I have never heard that climate scientists claimed that seawater warming causes more hurricanes. Rather, they claim that hurricane intensity increases with warming. Hurricanes obtain their energy from the heat stored in ocean water. The more heat, the stronger the hurricanes. This is not in dispute. Hurricane frequency follows a weather cycle that is apparently not affected by warming.

          I can’t comprehend why IPCC would back away from a statement that increased warming causes more droughts. Of course it does. Just look at Texas and the U.S. Southwest. Climate change, however, does not mean universal global warming, but regional warming over most of the globe. Some places become cooler and wetter. One example is the U.S. Southeast. Perhaps this is what John M read.

          I think John M’s arguments are an attempt to confuse readers. I read the IPCC summary. It claims that climate scientists are even more certain (95-100%) that global warming is anthropogenic. It predicts continued warming with a high degree of certainty. John M’s second to the last paragraph is disingenuous. Scientists already have a much better understanding of the complexity of our climate, and can already make well-founded and accurate predictions. No science is complete, all are improving, predictions are difficult with such complex systems, and uncertainties about some issues will always remain, but we know enough now to say with confidence that burning so much fossil fuel is causing the Earth to heat up and society must take action now. And scientists can explain why. That’s what we need to teach to students so they will understand the problems they will face. Attempts to obfuscate the educational program with confusing and misleading arguments is just an attempt to mislead people. This is sophism, not science.

          • John M
            Posted October 1, 2013 at 1:23 pm | Permalink

            Your getting way too complicated. Any textbook in publication today will likely state the sensitivity of our atmosphere to CO2 that was published in the previous IPCC report, or possibly even the one before that.. That is not insignificant, it is the core that future warming predictions are based on.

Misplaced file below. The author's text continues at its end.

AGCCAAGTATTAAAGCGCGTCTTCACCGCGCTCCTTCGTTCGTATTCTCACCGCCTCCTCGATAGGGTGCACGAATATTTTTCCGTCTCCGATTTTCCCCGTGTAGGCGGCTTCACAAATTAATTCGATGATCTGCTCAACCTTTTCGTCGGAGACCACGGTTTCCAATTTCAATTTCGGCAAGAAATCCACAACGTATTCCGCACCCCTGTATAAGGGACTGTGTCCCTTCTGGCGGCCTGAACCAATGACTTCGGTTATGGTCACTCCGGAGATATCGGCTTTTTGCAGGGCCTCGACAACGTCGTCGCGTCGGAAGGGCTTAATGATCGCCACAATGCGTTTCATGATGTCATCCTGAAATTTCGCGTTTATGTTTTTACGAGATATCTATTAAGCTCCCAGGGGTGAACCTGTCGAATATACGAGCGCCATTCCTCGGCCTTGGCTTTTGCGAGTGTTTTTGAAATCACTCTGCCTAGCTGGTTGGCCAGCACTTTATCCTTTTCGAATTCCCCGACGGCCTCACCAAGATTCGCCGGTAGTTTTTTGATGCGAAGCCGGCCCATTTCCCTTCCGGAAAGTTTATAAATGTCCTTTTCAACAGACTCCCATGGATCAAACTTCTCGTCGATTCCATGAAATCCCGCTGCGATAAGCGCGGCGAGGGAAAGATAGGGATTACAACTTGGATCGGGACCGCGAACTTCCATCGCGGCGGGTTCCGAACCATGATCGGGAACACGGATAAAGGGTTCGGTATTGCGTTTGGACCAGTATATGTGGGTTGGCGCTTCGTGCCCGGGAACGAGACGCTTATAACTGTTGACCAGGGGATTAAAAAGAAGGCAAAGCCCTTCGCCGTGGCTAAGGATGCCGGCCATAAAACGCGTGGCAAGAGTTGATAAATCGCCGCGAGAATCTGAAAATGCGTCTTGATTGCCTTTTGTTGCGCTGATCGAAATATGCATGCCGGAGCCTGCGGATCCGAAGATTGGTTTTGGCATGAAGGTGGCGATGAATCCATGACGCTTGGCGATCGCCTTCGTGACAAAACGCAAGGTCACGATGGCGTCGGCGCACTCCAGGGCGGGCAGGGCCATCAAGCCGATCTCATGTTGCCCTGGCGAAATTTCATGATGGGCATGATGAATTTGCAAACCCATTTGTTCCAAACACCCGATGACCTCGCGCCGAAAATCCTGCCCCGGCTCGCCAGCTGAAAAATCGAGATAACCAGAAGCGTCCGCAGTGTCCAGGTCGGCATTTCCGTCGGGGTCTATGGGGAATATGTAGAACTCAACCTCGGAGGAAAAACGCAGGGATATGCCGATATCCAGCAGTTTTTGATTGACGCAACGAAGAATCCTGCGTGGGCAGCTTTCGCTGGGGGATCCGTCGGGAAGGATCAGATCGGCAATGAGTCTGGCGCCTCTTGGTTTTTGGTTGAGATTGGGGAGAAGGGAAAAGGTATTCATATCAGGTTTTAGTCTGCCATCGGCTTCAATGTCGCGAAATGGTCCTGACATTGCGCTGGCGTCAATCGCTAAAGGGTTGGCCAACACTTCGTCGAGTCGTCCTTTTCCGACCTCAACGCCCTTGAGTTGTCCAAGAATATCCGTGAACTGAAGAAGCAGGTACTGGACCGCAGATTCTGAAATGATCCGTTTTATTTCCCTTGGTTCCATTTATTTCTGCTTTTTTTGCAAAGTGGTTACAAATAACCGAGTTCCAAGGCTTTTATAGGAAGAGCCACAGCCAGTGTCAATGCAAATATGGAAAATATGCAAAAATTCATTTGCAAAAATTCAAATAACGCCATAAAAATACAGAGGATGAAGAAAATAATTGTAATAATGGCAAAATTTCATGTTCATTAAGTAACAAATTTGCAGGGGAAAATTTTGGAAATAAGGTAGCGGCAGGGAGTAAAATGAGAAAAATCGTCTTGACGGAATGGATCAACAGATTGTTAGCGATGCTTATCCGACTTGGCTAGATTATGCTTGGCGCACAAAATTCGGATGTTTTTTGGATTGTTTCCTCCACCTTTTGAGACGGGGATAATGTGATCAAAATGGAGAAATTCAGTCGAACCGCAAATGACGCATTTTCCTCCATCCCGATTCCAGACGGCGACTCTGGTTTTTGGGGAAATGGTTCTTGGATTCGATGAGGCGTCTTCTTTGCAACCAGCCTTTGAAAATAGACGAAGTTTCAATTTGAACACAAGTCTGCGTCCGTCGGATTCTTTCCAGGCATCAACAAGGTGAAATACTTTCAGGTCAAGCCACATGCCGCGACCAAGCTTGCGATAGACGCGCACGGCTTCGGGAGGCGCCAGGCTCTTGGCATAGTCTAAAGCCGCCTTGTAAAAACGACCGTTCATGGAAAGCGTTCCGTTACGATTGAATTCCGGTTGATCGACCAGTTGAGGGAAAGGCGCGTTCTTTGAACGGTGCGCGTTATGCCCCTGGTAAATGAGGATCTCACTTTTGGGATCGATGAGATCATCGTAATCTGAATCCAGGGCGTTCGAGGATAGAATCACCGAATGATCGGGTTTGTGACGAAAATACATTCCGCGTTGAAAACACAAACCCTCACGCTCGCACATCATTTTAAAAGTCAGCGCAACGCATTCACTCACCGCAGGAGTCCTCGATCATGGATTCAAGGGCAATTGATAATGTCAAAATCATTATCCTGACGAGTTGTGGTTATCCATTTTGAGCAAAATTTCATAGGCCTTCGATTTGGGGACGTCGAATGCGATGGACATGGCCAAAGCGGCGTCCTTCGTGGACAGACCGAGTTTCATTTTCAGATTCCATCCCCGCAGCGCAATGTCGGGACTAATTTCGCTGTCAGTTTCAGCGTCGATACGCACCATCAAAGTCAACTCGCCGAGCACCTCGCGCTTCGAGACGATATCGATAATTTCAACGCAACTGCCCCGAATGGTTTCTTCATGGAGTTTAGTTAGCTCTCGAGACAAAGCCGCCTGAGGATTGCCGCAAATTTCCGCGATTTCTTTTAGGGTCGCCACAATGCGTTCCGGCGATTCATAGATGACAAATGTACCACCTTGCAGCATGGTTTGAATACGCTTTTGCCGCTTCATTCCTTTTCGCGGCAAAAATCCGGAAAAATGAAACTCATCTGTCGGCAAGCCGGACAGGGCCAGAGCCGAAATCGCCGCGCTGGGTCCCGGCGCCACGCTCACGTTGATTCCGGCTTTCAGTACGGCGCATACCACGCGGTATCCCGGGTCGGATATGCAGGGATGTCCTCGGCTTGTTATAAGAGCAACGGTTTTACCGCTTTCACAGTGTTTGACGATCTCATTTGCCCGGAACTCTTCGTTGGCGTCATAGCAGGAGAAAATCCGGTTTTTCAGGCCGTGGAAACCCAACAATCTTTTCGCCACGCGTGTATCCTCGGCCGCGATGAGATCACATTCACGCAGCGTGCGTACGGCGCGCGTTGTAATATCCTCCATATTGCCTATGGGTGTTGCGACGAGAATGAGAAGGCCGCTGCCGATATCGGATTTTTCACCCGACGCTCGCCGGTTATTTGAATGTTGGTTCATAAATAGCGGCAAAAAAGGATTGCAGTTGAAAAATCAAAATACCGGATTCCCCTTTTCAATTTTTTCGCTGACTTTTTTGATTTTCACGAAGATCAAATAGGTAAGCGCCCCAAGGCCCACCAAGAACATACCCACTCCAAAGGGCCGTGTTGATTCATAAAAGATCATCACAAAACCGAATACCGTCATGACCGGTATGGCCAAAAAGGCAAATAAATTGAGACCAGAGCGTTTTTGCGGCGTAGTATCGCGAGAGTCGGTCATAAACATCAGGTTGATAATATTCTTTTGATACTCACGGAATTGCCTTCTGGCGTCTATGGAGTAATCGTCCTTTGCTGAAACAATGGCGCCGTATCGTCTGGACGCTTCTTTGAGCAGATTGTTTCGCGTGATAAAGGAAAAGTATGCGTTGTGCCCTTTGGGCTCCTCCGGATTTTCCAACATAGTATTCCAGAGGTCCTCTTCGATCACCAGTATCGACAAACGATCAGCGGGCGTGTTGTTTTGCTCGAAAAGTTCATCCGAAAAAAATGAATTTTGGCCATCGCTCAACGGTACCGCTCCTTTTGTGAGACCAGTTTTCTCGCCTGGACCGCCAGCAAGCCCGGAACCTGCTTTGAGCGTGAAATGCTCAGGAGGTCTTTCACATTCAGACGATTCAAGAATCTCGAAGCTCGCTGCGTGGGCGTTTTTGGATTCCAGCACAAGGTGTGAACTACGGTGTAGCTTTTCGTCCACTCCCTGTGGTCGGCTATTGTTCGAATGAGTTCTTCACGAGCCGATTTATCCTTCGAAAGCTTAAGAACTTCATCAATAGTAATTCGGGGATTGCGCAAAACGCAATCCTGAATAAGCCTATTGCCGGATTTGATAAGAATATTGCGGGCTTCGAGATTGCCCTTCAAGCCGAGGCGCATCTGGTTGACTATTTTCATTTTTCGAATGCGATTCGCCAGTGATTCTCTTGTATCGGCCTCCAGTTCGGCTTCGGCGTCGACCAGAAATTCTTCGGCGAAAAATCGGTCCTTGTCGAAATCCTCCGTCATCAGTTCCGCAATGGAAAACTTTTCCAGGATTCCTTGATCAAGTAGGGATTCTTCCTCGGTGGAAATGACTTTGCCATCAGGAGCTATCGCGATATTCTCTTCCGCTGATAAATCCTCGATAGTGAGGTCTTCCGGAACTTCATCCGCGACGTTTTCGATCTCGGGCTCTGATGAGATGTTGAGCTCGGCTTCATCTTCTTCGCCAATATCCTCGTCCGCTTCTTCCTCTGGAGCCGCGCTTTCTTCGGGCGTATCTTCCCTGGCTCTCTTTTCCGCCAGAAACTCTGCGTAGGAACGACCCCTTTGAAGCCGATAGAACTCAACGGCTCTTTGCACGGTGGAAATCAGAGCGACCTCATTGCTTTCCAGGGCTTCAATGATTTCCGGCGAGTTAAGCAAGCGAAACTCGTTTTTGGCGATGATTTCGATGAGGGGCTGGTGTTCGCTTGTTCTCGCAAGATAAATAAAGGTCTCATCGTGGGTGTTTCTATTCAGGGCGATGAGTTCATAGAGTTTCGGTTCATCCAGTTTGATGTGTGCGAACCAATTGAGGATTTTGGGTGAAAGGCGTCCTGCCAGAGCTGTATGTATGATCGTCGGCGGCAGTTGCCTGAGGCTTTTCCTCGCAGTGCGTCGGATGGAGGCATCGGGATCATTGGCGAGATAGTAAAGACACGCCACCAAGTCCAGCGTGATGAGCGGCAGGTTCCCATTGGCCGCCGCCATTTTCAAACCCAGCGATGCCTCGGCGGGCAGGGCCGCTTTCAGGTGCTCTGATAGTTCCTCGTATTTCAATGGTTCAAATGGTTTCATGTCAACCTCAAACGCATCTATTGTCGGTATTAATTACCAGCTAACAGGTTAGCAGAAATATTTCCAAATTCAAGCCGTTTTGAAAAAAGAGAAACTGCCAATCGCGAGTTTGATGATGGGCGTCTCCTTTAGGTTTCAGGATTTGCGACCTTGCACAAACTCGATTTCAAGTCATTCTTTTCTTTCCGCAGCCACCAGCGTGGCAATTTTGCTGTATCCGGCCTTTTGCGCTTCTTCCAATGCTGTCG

Predictions based on that sensitivity value have already been observed to be incorrect enough that the IPCC cannot now give a best guess of sensitivity because they do not yet understand why it was so incorrect well enough to be able to state a new sensitivity with any confidence.

            I think we should be careful in how we approach this subject in teaching kids.

            I believe after objectively following this closely for over a decade that we will see significant advancement in the next decade in this science, in what direction I couldn’t say. I didn’t say don’t teach it in schools, I didn’t say man wasn’t contributing, I didn’t say the earth wasn’t warming.

            Climate science is evolving before our eyes, in our time, at a rapid rate. There is every reason to believe that it will continue to evolve and change significantly, that is all. Take care in choosing a textbook today that will be in use a decade from now.

            Is that not perfectly reasonable?

            • Posted October 1, 2013 at 10:45 pm | Permalink

              John M, thank you for your reply, but I think you’re the one getting way too complicated. A high school textbook would, or should, just give a temperature increase range, based mainly on a range of climate sensitivity to CO2, but also on a dozen other variables that have ranges. The only way to predict future warming rates and amounts is to use atmospheric models with dozens to hundreds of variables. These models–probably thirty or more of them exist–give different predictions because they use different algorithms and different variables. This is why the IPCC is more reticent about giving precise predictions. These are far, far too complicated to discuss in high school in an Environmental Systems course except in general terms. There are computer modeling programs suitable for high school that use two or three simultaneous variables to illustrate the principles. During the short time students will learn about climate change and regional warming, they must be told the facts: atmospheric CO2 concentration is increasing and so is atmospheric warming.